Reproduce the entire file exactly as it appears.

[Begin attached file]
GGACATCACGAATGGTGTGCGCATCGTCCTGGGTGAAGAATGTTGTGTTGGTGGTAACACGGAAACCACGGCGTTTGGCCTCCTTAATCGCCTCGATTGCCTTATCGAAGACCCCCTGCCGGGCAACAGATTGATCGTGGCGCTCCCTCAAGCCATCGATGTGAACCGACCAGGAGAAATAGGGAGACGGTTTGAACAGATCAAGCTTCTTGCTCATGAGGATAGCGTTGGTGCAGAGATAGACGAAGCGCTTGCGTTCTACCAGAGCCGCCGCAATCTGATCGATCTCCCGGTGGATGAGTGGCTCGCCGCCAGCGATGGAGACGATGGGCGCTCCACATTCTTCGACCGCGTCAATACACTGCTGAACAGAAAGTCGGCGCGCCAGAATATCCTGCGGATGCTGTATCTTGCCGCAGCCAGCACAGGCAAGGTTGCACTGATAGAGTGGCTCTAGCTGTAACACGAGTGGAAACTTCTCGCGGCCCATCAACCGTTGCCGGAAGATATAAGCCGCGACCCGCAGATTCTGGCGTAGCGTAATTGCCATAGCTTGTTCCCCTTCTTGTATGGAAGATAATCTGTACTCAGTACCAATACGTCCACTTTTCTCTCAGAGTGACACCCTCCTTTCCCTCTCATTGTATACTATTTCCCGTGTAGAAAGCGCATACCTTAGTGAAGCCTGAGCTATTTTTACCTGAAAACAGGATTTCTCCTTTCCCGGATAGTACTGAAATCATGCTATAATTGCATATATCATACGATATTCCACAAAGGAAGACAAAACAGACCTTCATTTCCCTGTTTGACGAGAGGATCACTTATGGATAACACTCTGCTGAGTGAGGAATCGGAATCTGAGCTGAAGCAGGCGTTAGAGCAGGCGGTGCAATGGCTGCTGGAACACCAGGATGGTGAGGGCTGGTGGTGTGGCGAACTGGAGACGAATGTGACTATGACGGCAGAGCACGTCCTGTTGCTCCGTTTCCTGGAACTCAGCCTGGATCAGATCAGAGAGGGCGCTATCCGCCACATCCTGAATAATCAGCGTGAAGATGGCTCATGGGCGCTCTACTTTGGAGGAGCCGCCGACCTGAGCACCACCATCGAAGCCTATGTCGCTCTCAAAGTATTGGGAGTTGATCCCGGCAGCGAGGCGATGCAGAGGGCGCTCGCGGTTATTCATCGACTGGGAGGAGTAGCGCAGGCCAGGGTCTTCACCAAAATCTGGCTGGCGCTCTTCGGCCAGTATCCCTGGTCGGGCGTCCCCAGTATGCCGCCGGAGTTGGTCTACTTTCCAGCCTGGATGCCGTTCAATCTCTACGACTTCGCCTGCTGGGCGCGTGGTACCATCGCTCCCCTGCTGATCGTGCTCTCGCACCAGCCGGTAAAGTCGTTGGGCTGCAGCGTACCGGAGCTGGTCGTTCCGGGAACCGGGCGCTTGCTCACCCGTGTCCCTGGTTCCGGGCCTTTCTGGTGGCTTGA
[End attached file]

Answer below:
GGACATCACGAATGGTGTGCGCATCGTCCTGGGTGAAGAATGTTGTGTTGGTGGTAACACGGAAACCACGGCGTTTGGCCTCCTTAATCGCCTCGATTGCCTTATCGAAGACCCCCTGCCGGGCAACAGATTGATCGTGGCGCTCCCTCAAGCCATCGATGTGAACCGACCAGGAGAAATAGGGAGACGGTTTGAACAGATCAAGCTTCTTGCTCATGAGGATAGCGTTGGTGCAGAGATAGACGAAGCGCTTGCGTTCTACCAGAGCCGCCGCAATCTGATCGATCTCCCGGTGGATGAGTGGCTCGCCGCCAGCGATGGAGACGATGGGCGCTCCACATTCTTCGACCGCGTCAATACACTGCTGAACAGAAAGTCGGCGCGCCAGAATATCCTGCGGATGCTGTATCTTGCCGCAGCCAGCACAGGCAAGGTTGCACTGATAGAGTGGCTCTAGCTGTAACACGAGTGGAAACTTCTCGCGGCCCATCAACCGTTGCCGGAAGATATAAGCCGCGACCCGCAGATTCTGGCGTAGCGTAATTGCCATAGCTTGTTCCCCTTCTTGTATGGAAGATAATCTGTACTCAGTACCAATACGTCCACTTTTCTCTCAGAGTGACACCCTCCTTTCCCTCTCATTGTATACTATTTCCCGTGTAGAAAGCGCATACCTTAGTGAAGCCTGAGCTATTTTTACCTGAAAACAGGATTTCTCCTTTCCCGGATAGTACTGAAATCATGCTATAATTGCATATATCATACGATATTCCACAAAGGAAGACAAAACAGACCTTCATTTCCCTGTTTGACGAGAGGATCACTTATGGATAACACTCTGCTGAGTGAGGAATCGGAATCTGAGCTGAAGCAGGCGTTAGAGCAGGCGGTGCAATGGCTGCTGGAACACCAGGATGGTGAGGGCTGGTGGTGTGGCGAACTGGAGACGAATGTGACTATGACGGCAGAGCACGTCCTGTTGCTCCGTTTCCTGGAACTCAGCCTGGATCAGATCAGAGAGGGCGCTATCCGCCACATCCTGAATAATCAGCGTGAAGATGGCTCATGGGCGCTCTACTTTGGAGGAGCCGCCGACCTGAGCACCACCATCGAAGCCTATGTCGCTCTCAAAGTATTGGGAGTTGATCCCGGCAGCGAGGCGATGCAGAGGGCGCTCGCGGTTATTCATCGACTGGGAGGAGTAGCGCAGGCCAGGGTCTTCACCAAAATCTGGCTGGCGCTCTTCGGCCAGTATCCCTGGTCGGGCGTCCCCAGTATGCCGCCGGAGTTGGTCTACTTTCCAGCCTGGATGCCGTTCAATCTCTACGACTTCGCCTGCTGGGCGCGTGGTACCATCGCTCCCCTGCTGATCGTGCTCTCGCACCAGCCGGTAAAGTCGTTGGGCTGCAGCGTACCGGAGCTGGTCGTTCCGGGAACCGGGCGCTTGCTCACCCGTGTCCCTGGTTCCGGGCCTTTCTGGTGGCTTGA